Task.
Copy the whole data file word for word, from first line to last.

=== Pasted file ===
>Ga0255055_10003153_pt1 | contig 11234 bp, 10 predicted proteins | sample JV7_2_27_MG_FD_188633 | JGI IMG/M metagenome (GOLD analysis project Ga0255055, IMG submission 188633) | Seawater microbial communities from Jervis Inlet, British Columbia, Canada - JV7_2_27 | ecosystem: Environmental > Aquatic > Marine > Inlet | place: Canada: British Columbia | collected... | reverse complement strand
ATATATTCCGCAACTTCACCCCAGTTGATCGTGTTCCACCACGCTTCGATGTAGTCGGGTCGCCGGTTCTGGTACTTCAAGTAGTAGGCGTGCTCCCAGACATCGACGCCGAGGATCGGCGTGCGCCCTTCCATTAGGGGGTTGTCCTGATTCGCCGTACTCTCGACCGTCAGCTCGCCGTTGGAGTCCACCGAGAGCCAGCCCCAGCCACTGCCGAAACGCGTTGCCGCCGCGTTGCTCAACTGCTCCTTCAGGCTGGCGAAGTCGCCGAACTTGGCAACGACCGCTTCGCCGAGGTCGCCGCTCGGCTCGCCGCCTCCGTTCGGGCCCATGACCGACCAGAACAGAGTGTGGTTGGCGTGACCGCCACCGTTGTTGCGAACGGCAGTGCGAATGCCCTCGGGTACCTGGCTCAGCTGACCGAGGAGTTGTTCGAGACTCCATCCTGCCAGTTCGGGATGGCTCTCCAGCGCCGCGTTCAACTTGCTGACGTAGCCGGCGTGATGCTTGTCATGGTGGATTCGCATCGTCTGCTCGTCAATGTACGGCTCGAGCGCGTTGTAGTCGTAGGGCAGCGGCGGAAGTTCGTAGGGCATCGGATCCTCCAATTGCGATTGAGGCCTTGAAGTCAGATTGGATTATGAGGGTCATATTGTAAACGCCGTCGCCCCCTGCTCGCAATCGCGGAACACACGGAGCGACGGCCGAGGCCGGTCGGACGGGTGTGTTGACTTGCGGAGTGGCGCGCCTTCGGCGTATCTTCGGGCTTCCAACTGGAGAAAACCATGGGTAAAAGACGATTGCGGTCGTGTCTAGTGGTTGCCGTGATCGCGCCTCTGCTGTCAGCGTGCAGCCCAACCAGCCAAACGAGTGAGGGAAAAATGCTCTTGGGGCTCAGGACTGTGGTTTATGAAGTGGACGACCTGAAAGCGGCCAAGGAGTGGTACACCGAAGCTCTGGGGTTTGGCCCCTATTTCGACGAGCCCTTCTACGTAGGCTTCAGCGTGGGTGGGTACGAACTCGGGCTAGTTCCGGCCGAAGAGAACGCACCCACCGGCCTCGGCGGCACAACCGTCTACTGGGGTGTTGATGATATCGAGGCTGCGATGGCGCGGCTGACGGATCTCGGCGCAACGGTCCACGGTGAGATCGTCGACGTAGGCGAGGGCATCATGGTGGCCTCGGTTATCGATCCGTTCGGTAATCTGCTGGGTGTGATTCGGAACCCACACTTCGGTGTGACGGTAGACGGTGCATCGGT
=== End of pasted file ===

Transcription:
>Ga0255055_10003153_pt1 | contig 11234 bp, 10 predicted proteins | sample JV7_2_27_MG_FD_188633 | JGI IMG/M metagenome (GOLD analysis project Ga0255055, IMG submission 188633) | Seawater microbial communities from Jervis Inlet, British Columbia, Canada - JV7_2_27 | ecosystem: Environmental > Aquatic > Marine > Inlet | place: Canada: British Columbia | collected... | reverse complement strand
ATATATTCCGCAACTTCACCCCAGTTGATCGTGTTCCACCACGCTTCGATGTAGTCGGGTCGCCGGTTCTGGTACTTCAAGTAGTAGGCGTGCTCCCAGACATCGACGCCGAGGATCGGCGTGCGCCCTTCCATTAGGGGGTTGTCCTGATTCGCCGTACTCTCGACCGTCAGCTCGCCGTTGGAGTCCACCGAGAGCCAGCCCCAGCCACTGCCGAAACGCGTTGCCGCCGCGTTGCTCAACTGCTCCTTCAGGCTGGCGAAGTCGCCGAACTTGGCAACGACCGCTTCGCCGAGGTCGCCGCTCGGCTCGCCGCCTCCGTTCGGGCCCATGACCGACCAGAACAGAGTGTGGTTGGCGTGACCGCCACCGTTGTTGCGAACGGCAGTGCGAATGCCCTCGGGTACCTGGCTCAGCTGACCGAGGAGTTGTTCGAGACTCCATCCTGCCAGTTCGGGATGGCTCTCCAGCGCCGCGTTCAACTTGCTGACGTAGCCGGCGTGATGCTTGTCATGGTGGATTCGCATCGTCTGCTCGTCAATGTACGGCTCGAGCGCGTTGTAGTCGTAGGGCAGCGGCGGAAGTTCGTAGGGCATCGGATCCTCCAATTGCGATTGAGGCCTTGAAGTCAGATTGGATTATGAGGGTCATATTGTAAACGCCGTCGCCCCCTGCTCGCAATCGCGGAACACACGGAGCGACGGCCGAGGCCGGTCGGACGGGTGTGTTGACTTGCGGAGTGGCGCGCCTTCGGCGTATCTTCGGGCTTCCAACTGGAGAAAACCATGGGTAAAAGACGATTGCGGTCGTGTCTAGTGGTTGCCGTGATCGCGCCTCTGCTGTCAGCGTGCAGCCCAACCAGCCAAACGAGTGAGGGAAAAATGCTCTTGGGGCTCAGGACTGTGGTTTATGAAGTGGACGACCTGAAAGCGGCCAAGGAGTGGTACACCGAAGCTCTGGGGTTTGGCCCCTATTTCGACGAGCCCTTCTACGTAGGCTTCAGCGTGGGTGGGTACGAACTCGGGCTAGTTCCGGCCGAAGAGAACGCACCCACCGGCCTCGGCGGCACAACCGTCTACTGGGGTGTTGATGATATCGAGGCTGCGATGGCGCGGCTGACGGATCTCGGCGCAACGGTCCACGGTGAGATCGTCGACGTAGGCGAGGGCATCATGGTGGCCTCGGTTATCGATCCGTTCGGTAATCTGCTGGGTGTGATTCGGAACCCACACTTCGGTGTGACGGTAGACGGTGCATCGGT